Ethiopian troops are finally on their way out of Somalia, more than two years after moving in to oust the Union of Islamic Courts and install the Transitional Federal Government in Mogadishu.
The Islamic Courts’ leaders were “terrorists” said the United States’s top official for Africa, Jendayi Frazer. The government, set up by the United Nations and backed by the West, needed to be supported, she said. But Ethiopia’s intervention – backed to the hilt by the US which provided intelligence, logistics and even trained Ethiopian troops – has been an unmitigated disaster.
In the last two years the violence has got worse, the hardline jihadists have become stronger, the government has fallen apart, half the population is in need of food, aid workers are being assassinated, and anti-western sentiment has grown. Oh, and now there are pirates.
So what is the headline of the press release from the Ethiopian government announcing the withdrawal?
“Mission accomplished”. No, really.
The statement itself is even more Alice in Wonderland:
“The major mission of the ENDF [Ethiopian National Defence Force] which was to remove the threat posed to our country was completed immediately and in no time. It would have been possible for the Ethiopian government to remove its troops immediately at that time. The reason this was not done was because it was felt that Ethiopia should help the brotherly people of Somalia bring to an end the country’s statelessness and to help in restoring peace and stability in Somalia in cooperation with the Transitional Federal Government (TFG). This has been accomplished by the ENDF with great sense of responsibility.”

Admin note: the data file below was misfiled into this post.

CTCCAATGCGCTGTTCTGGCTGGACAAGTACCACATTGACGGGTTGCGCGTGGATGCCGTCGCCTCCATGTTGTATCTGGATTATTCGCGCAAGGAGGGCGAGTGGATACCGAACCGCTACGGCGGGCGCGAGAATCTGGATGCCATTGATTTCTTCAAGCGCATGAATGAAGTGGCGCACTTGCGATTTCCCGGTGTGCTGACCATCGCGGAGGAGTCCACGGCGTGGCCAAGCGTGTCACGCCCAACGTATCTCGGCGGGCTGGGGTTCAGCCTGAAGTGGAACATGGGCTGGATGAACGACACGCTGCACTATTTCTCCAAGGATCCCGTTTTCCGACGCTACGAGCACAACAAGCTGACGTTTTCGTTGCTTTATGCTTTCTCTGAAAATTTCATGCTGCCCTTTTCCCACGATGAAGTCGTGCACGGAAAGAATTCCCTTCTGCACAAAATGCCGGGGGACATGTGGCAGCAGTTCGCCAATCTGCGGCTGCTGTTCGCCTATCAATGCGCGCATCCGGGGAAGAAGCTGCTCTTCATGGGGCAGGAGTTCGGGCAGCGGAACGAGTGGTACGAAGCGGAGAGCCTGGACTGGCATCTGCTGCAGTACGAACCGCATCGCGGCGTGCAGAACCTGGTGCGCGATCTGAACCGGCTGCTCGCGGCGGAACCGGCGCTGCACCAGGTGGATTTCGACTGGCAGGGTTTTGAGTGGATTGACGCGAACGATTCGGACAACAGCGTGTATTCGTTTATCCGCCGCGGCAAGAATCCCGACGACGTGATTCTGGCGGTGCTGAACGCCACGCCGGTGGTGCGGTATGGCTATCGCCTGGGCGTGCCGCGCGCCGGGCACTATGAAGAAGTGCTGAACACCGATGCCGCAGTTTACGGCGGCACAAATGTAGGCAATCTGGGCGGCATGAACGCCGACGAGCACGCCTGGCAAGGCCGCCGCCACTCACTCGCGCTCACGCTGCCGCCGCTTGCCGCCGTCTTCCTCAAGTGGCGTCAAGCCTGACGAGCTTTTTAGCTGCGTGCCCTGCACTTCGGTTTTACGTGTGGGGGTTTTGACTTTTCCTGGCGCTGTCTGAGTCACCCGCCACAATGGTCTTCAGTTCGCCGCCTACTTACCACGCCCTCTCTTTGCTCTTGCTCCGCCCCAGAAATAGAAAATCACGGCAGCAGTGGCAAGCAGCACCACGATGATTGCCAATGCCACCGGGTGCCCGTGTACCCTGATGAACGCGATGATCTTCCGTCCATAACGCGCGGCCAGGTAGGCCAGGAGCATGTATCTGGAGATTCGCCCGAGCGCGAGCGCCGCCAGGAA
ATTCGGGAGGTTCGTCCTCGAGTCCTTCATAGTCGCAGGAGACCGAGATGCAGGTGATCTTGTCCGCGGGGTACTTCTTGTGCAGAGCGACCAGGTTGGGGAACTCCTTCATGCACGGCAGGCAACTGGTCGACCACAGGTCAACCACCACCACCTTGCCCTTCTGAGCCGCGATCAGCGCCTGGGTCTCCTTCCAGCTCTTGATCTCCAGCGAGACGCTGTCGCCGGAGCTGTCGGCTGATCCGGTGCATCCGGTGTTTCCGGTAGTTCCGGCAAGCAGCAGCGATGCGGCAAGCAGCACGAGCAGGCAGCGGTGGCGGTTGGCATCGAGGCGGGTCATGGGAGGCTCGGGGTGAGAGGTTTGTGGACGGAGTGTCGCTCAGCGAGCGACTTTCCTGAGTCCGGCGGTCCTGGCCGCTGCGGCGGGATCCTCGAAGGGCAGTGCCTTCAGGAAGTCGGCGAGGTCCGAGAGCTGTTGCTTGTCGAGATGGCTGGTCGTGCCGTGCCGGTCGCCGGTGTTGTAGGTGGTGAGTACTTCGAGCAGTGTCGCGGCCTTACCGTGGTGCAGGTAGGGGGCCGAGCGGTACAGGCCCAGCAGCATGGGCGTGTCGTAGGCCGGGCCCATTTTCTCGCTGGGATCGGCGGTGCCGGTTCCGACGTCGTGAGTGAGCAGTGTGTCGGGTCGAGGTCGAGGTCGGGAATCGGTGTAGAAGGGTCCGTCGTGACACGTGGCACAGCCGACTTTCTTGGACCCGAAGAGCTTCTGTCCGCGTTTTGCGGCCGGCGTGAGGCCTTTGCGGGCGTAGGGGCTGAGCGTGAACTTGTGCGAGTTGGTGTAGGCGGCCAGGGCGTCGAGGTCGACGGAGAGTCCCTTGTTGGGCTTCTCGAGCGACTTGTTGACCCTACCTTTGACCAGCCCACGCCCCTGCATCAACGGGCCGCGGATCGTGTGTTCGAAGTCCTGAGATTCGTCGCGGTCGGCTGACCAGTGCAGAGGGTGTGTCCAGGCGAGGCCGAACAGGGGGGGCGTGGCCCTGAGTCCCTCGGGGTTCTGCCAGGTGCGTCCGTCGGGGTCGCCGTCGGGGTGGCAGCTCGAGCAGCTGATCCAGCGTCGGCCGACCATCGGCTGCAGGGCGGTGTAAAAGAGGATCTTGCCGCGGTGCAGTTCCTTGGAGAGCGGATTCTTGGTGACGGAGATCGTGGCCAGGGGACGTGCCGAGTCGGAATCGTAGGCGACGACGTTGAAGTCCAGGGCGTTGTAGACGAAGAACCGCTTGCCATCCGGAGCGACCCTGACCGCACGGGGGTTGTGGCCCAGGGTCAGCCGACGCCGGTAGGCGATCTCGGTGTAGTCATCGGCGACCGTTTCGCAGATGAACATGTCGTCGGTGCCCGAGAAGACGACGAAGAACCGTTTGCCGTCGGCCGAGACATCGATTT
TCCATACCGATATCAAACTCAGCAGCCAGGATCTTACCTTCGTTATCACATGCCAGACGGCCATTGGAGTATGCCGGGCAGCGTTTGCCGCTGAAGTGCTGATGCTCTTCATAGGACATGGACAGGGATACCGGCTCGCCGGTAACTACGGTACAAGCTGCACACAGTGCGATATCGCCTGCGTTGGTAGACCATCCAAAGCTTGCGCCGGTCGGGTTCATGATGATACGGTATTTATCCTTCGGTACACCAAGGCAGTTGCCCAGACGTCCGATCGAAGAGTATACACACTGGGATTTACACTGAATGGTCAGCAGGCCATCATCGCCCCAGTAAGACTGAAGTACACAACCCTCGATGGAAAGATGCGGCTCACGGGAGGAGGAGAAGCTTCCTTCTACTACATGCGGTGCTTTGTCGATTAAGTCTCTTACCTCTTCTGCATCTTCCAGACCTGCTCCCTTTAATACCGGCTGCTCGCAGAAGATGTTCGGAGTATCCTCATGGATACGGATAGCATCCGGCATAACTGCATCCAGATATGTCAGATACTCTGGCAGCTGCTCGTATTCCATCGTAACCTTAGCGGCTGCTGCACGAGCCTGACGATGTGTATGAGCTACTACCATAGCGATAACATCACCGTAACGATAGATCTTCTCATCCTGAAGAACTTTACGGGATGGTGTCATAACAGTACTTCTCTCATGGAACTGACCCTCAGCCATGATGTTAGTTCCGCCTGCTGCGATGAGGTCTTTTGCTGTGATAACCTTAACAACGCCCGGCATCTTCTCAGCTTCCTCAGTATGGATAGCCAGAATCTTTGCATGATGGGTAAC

If by “accomplished” they mean more than 10,000 people have been killed, tens of thousands injured and more than a million displaced then yes, well done, good job.
As for the phrase “great sense of responsibility”, I’m guessing this is ironic what with all the slitting the throats of civilians in mosques, deliberately bombing residential areas, and raping women and children.
Sadly for Ethiopia their feelings of brotherly love towards Somalis is not reciprocated. Rather than withdraw across the land border the two countries share most of the equipment and some of the troops have left by sea instead. A ship loaded up with Ethiopian tanks and weapons left Mogadishu port in September, heralding the start of the withdrawal.